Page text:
A Geek’s Guide to People at DDD2020

I was recently lucky enough to speak at DDD2020. I spoke at DDDNorth last year, but this was a completely online and very different to anything I’d done before. The organisers did an amazing job and created an amazing virtual event.

Personally I hope they consider doing an online version of the conference even once the shadow of covid has gone.

If you would like to watch my talk you can find it on youtube along with dozens of other talks from the day.

The guys were kind enough to send me a shiny certificate!

I hope you enjoy the video. If you have any questions please get in touch!

Tech Talks at Work

One of the initiatives I sponsor at work which I’m most proud of are our weekly tech talks. The company had a long history of doing them, a small group of people would volunteer to talk about something for about an hour on a Friday afternoon. But the prep was hard work and there was no consistency. We could have talk three months in a row and then nothing for the next six. Worse still the same people always felt pressured into talking which seemed very fair on them.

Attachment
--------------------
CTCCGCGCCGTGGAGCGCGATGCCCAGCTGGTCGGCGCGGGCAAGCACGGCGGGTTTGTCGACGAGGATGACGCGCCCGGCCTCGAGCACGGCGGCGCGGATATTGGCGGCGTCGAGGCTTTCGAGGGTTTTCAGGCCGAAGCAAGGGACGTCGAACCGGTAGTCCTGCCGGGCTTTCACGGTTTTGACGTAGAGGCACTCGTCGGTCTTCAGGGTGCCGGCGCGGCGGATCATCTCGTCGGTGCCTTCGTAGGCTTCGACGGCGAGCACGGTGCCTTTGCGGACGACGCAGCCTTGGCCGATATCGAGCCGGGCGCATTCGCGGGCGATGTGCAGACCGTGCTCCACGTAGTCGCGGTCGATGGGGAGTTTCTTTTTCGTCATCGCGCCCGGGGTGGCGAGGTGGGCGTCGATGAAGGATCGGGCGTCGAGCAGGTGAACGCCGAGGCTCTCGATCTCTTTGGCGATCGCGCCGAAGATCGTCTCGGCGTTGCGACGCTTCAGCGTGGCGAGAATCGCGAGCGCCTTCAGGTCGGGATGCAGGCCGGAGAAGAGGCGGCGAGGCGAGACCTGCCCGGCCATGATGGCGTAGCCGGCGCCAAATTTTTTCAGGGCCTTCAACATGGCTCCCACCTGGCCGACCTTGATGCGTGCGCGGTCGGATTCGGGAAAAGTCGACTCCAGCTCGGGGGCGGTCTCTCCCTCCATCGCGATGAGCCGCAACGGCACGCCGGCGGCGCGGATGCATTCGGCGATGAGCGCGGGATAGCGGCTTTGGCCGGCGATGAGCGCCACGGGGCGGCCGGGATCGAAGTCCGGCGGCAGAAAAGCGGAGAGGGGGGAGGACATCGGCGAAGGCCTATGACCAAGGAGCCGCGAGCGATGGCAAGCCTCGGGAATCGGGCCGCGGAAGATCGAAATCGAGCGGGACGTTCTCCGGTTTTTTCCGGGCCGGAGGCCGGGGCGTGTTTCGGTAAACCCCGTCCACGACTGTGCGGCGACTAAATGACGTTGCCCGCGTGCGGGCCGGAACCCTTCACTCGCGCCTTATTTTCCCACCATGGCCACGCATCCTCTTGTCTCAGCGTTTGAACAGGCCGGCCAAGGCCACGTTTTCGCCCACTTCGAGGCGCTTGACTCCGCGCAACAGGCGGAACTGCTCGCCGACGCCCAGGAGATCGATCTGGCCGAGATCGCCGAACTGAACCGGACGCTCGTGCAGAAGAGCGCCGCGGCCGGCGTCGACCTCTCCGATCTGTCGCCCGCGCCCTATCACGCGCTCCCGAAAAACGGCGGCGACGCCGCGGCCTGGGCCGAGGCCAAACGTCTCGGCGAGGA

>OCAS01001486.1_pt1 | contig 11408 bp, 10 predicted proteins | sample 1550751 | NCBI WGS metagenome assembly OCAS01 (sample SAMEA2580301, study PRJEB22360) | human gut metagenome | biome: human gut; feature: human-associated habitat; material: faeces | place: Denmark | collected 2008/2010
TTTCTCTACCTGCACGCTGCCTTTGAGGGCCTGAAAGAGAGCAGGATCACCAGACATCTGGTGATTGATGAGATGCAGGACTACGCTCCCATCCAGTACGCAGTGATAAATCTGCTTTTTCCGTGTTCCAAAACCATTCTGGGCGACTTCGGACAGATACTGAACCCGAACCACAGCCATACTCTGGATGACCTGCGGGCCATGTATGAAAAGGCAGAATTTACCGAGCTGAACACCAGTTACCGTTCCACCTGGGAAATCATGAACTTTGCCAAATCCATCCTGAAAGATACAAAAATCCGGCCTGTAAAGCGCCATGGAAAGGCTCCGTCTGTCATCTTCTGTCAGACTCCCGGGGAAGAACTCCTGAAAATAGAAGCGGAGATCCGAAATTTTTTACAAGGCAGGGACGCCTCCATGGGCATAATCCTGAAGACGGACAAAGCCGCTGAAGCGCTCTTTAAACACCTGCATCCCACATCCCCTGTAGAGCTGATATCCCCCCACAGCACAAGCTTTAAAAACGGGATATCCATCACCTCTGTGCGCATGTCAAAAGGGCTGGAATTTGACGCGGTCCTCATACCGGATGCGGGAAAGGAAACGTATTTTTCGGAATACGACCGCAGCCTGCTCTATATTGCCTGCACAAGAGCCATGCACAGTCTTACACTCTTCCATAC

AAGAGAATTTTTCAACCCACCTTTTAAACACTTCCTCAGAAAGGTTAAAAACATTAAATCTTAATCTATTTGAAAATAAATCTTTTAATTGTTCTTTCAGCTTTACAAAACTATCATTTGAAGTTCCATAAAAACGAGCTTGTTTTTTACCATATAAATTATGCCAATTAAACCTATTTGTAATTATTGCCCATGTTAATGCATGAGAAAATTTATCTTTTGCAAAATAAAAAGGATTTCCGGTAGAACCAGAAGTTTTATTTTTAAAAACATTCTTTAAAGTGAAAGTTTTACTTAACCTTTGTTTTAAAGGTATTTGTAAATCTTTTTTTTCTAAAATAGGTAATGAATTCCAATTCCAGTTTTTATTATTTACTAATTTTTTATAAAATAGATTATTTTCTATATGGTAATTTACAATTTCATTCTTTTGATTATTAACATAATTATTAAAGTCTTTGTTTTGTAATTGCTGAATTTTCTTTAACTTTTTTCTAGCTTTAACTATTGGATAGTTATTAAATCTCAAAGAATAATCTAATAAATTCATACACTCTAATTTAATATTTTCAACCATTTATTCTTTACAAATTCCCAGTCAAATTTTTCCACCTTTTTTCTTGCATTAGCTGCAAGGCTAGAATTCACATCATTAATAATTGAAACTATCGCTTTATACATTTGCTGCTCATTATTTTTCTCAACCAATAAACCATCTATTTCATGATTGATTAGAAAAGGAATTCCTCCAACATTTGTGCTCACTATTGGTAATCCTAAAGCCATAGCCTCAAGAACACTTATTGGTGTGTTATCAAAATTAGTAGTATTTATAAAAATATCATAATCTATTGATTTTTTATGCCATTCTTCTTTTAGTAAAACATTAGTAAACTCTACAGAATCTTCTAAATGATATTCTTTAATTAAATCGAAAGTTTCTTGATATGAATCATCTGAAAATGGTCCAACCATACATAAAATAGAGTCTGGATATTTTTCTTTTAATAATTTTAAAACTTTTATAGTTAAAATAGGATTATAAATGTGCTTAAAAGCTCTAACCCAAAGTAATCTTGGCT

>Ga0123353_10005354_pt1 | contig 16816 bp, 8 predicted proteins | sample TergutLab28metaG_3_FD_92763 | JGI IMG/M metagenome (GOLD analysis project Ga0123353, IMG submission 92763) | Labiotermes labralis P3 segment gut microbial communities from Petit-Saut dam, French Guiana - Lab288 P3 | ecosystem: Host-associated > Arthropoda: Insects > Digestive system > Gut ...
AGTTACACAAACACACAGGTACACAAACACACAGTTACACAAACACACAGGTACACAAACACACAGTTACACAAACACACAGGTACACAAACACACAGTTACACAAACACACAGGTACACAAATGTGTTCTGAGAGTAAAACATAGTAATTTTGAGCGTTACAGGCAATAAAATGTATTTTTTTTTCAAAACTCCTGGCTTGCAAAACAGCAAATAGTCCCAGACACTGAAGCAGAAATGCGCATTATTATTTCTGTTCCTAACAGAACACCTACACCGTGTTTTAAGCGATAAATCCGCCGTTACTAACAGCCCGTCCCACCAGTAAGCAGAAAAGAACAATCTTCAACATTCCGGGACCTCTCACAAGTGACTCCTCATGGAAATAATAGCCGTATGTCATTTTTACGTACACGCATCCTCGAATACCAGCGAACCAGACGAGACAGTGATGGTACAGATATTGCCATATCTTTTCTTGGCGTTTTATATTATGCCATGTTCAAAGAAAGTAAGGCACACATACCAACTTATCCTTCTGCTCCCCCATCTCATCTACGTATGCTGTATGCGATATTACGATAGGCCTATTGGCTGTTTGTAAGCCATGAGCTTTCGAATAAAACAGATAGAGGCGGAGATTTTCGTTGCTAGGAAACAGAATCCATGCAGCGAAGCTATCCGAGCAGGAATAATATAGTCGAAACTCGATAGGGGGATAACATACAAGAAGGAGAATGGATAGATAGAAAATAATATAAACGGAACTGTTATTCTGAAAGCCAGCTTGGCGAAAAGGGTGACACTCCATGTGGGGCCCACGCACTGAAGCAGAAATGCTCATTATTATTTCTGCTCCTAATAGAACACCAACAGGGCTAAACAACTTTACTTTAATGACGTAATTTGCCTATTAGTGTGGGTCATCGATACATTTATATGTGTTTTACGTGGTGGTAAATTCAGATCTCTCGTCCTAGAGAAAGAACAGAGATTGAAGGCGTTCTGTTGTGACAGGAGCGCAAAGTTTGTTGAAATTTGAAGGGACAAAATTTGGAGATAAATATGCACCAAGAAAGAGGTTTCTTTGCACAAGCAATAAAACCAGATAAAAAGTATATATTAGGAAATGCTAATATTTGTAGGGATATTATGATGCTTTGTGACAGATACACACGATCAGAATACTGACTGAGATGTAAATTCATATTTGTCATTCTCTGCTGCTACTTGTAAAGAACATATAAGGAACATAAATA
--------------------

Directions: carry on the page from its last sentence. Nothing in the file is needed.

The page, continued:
Back in 2019 I went to the Leeds Test Atelier and attended a talk by Sophie Weston. She discussed what her company had done with tech talks and I was really impressed. She argued that the key requirements for any sustainable tech talks were:

  • Duration should be 20-30 minutes
  • The same time/location every week
  • DO NOT MISS A WEEK
  • Food

Inspired by this I went back to work and set about seeing if we could pull off something similar. Sophie had explained how important it was to keep the schedule going week after week. If you start missing weeks those odd weeks develop into hiatuses and then the entire thing stops. She also strongly advised bacon sandwiches but I didn’t have a budget so we relied on BYOB (Bring your Own Buttie) instead.

Over the next few weeks I set about pitching my idea and recruiting speakers. I wanted twelve. I figured that if I could find twelve people willing to give a talk and get them on a weekly schedule then it would be worth doing and I might stand a chance of the talks becoming a sustainable weekly occurrence. I got fifteen.

The Mic Drops began to take off. Photo by Christina Morillo on Pexels.com

We booked a meeting room and opened up Skype for anyone who wanted to dial in. We also made sure we recorded all the sessions so if someone couldn’t attend they could watch it at a later date.

At the time of writing we’ve had:

  • 60 consecutive mic drops pausing only for holidays